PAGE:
Wednesday, March 22nd | 29 Adar 5783

February 15, 2023 11:46 am

Can We Trust Data Results on Jewish Discrimination? Not Always.

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avatar by Alexandra Chana Fishman


A Torah scroll. Photo:

Creating accurate data driven survey results may sound easy. Just ask some questions and get some answers. However, there are many things that can go wrong in a survey, which can nullify results. These include issues related to sample size and population, survey questions, and data analytics.

The sample, or group of people selected to respond to the survey, is significant.

For example, consider a hypothetical study that takes place on how many Hassidic folks live in Borough Park, Brooklyn. The researcher decides to survey the first 100 people on a given street corner. Everyone responds in the negative and he concludes that Borough Park has no Hassidic Jews. However, unbeknownst to the researcher, on that particular street corner, there is a non-Hassidic (Litvish) synagogue.

Something similar happened in the recent study from a company called Resume Builder, about hiring discrimination towards Jewish people. The sample was selected by incentivizing the survey through perks on dating apps. This attracted a specific age group and skewed towards younger hiring managers, which is not representative of a general hiring manager demographic.

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Adding to this, one of the more difficult aspects of research is creating survey questions that are completely objective and do not lead towards any one response.

For example, imagine a witness in a court case is asked the following question: How badly was the car smashed? The response to that question would differ greatly from the response to this one: What was the condition of the car? Even reading these questions might conjure up images: an image of destruction for the first, a neutral image for the second.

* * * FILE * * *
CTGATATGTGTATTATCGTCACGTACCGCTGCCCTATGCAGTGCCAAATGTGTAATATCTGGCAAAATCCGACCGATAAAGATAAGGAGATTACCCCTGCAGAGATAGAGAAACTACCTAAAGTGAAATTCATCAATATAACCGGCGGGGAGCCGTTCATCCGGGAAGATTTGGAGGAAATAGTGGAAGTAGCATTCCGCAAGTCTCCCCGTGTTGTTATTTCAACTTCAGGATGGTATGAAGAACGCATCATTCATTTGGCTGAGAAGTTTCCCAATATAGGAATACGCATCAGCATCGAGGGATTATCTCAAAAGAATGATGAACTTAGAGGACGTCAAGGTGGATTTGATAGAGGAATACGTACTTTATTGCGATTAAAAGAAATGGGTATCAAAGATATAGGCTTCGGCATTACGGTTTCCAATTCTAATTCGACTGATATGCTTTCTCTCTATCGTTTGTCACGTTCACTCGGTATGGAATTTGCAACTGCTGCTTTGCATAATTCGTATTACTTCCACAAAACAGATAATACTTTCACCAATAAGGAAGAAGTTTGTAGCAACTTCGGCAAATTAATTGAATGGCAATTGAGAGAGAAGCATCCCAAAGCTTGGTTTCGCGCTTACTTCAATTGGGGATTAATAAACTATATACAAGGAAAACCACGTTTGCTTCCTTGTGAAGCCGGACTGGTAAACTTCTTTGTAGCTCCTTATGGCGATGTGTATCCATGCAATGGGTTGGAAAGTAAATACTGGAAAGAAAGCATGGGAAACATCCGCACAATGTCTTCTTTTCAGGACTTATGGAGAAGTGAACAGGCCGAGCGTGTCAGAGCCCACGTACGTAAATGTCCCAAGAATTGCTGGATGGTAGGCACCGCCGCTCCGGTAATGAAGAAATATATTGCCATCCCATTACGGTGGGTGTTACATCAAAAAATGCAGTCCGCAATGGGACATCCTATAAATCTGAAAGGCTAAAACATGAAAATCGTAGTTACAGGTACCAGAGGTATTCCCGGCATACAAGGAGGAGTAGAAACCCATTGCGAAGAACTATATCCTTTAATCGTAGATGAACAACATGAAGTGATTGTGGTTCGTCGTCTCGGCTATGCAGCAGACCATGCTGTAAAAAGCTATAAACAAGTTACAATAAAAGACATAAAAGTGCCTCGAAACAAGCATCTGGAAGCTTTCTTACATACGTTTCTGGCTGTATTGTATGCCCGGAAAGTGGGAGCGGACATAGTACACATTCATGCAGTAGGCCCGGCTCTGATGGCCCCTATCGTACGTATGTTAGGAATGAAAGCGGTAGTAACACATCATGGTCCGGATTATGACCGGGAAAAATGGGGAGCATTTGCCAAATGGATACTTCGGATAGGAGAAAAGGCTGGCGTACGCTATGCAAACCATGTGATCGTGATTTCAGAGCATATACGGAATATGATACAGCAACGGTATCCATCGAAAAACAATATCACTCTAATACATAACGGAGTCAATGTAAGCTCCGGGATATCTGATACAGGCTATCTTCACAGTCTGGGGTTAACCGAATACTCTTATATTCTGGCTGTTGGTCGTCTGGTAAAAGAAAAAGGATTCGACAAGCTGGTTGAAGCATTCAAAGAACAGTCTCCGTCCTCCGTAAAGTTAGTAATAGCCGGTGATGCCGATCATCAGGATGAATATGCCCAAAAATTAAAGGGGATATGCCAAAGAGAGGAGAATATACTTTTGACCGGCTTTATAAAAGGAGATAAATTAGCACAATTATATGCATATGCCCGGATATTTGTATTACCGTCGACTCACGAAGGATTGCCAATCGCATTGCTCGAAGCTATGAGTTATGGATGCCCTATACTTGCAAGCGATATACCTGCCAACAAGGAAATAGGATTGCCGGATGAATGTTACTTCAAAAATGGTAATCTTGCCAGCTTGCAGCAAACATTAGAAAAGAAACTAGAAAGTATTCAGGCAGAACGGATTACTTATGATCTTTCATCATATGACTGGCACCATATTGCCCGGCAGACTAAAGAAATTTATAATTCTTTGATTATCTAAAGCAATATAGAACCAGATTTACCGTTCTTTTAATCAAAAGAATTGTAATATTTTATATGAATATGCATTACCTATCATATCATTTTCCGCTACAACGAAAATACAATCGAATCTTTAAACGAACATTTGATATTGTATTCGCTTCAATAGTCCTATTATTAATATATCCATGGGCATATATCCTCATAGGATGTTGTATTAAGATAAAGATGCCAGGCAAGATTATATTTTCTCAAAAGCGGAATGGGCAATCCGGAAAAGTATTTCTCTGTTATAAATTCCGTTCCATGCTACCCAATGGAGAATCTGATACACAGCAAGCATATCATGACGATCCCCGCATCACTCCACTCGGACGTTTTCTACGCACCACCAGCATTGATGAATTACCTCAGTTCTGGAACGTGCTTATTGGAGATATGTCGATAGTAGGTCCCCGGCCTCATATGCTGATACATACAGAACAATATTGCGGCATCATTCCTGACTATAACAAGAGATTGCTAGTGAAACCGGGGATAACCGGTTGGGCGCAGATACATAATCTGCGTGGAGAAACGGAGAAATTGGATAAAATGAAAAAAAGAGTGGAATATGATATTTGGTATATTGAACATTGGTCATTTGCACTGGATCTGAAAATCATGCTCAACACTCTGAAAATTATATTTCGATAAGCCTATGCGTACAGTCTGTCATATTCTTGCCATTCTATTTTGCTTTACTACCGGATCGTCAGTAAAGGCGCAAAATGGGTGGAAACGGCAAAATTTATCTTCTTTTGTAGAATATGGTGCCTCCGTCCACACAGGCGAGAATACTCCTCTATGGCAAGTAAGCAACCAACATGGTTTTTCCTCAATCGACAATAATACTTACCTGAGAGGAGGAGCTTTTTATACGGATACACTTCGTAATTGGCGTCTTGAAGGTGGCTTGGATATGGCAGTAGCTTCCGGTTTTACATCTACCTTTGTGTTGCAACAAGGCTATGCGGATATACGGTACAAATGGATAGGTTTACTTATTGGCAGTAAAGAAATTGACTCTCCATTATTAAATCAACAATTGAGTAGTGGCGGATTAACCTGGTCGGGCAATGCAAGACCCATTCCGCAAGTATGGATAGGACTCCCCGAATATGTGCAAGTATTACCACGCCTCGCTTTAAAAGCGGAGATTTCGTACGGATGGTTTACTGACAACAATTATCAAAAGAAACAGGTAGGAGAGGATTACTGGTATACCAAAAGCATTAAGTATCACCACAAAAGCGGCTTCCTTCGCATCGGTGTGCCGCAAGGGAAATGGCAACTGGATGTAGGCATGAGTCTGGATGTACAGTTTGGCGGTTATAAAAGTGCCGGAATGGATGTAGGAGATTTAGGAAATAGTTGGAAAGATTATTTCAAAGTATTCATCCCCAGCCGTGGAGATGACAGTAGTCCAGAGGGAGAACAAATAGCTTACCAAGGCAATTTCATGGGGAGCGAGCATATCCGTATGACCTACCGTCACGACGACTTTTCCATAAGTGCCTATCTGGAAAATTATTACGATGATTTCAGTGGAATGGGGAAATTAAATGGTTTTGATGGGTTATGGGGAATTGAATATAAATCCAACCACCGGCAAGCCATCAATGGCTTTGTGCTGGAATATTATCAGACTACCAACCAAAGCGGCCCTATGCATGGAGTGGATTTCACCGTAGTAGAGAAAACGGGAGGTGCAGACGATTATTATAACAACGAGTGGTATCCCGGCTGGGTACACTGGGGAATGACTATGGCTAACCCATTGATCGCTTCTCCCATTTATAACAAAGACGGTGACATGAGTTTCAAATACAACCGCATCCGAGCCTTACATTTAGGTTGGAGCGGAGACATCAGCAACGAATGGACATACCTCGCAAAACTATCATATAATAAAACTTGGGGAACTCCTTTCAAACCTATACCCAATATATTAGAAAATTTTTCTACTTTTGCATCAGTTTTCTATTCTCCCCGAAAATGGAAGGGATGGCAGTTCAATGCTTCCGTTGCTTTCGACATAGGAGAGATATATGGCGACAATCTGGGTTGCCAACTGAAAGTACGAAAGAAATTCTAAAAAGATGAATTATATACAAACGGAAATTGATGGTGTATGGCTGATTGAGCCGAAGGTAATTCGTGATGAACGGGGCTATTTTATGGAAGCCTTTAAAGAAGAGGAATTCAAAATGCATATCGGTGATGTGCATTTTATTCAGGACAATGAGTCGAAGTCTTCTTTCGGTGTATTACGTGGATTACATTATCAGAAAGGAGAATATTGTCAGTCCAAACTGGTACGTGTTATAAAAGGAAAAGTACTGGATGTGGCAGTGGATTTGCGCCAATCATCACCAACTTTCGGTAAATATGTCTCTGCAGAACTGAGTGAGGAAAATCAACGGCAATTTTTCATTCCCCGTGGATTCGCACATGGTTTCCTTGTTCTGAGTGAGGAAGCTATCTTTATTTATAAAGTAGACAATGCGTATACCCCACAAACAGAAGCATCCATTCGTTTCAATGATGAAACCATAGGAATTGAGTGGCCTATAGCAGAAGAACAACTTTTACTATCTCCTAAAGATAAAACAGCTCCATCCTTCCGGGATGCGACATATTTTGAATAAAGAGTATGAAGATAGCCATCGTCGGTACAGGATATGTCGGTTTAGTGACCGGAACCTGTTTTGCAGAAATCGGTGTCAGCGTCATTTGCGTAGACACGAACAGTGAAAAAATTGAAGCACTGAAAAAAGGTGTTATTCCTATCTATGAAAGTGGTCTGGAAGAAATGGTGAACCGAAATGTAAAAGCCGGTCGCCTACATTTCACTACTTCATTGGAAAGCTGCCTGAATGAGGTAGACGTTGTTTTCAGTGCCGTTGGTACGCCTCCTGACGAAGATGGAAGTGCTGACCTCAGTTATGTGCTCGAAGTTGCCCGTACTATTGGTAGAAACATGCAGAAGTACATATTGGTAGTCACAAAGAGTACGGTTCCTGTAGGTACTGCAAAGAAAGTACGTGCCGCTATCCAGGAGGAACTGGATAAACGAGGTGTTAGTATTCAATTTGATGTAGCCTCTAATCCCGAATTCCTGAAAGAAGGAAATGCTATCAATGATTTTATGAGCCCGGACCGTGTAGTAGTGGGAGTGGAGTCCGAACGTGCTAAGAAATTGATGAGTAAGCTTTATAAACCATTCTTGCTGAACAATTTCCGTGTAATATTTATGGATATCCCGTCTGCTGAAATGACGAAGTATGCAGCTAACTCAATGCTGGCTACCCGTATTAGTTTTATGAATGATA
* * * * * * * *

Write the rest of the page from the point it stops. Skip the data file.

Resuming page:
In the Resume Builder survey, the polling company, Pollfish, allowed their clients to create their own questions with a survey do-it-yourself tool. Here are some of them:

“Why are you less likely to move forward with Jewish applicants?” Suggested answers were “Jews have too much wealth,” “Jews have too much power and control,” “Jews killed Jesus,” “Jews are an inferior race,” “Jews are greedy,” “Jews are oppressors,” “Jews are less capable,” “Jews claim to be the ‘chosen people,’” and “Other.”

Another question asks, “Why do you believe your industry should have fewer Jewish employees?” Response choices given were the same as those listed above. Survey questions like this can inadvertently create more antisemitism by suggesting answers that the hiring manager may not have thought of on their own

Data analytics, the science of analyzing data and coming to accurate conclusions about the data, is another critical area to consider.

For example, think about a researcher who is trying to identify the side effects of a medication. He puts together a group of 100 people, and many have terrible gastric issues. He then concludes that the medication has terrible gastric side effects. However, what if the medication makes the patient more sensitive to certain foods? What if the medication has a bad interaction with other medications? What if it can’t be taken on an empty stomach?

Data needs to be handled by trained scientists who know how to determine why they are getting certain results when they do a study.

In the Resume Builder survey, clients created their own analytics by counting percentages. They were not taught or trained to ask the right questions, calculate what other variables might skew the results, or employ any other sort of analytics that data analysts perform with specialized software to give consumers accurate information.

Data driven research needs to be carefully evaluated before it can be trusted. The Resume Builder survey is troubling but has too many flaws, and, therefore no conclusive information can be derived from it. The next time you read a data driven article, you might want to question: Who did this research? Are they qualified? Did they have a skilled scientist to analyze results? The lesson? Buyer beware.

Dr. Alexandra Chana Fishman is a Research Manager at StandWithUs, an education organization that supports Israel and fights antisemitism. She is proficient in data and analytics and uses this expertise to create original surveys with data driven results.

The opinions presented by Algemeiner bloggers are solely theirs and do not represent those of The Algemeiner, its publishers or editors. If you would like to share your views with a blog post on The Algemeiner, please be in touch through our Contact page.

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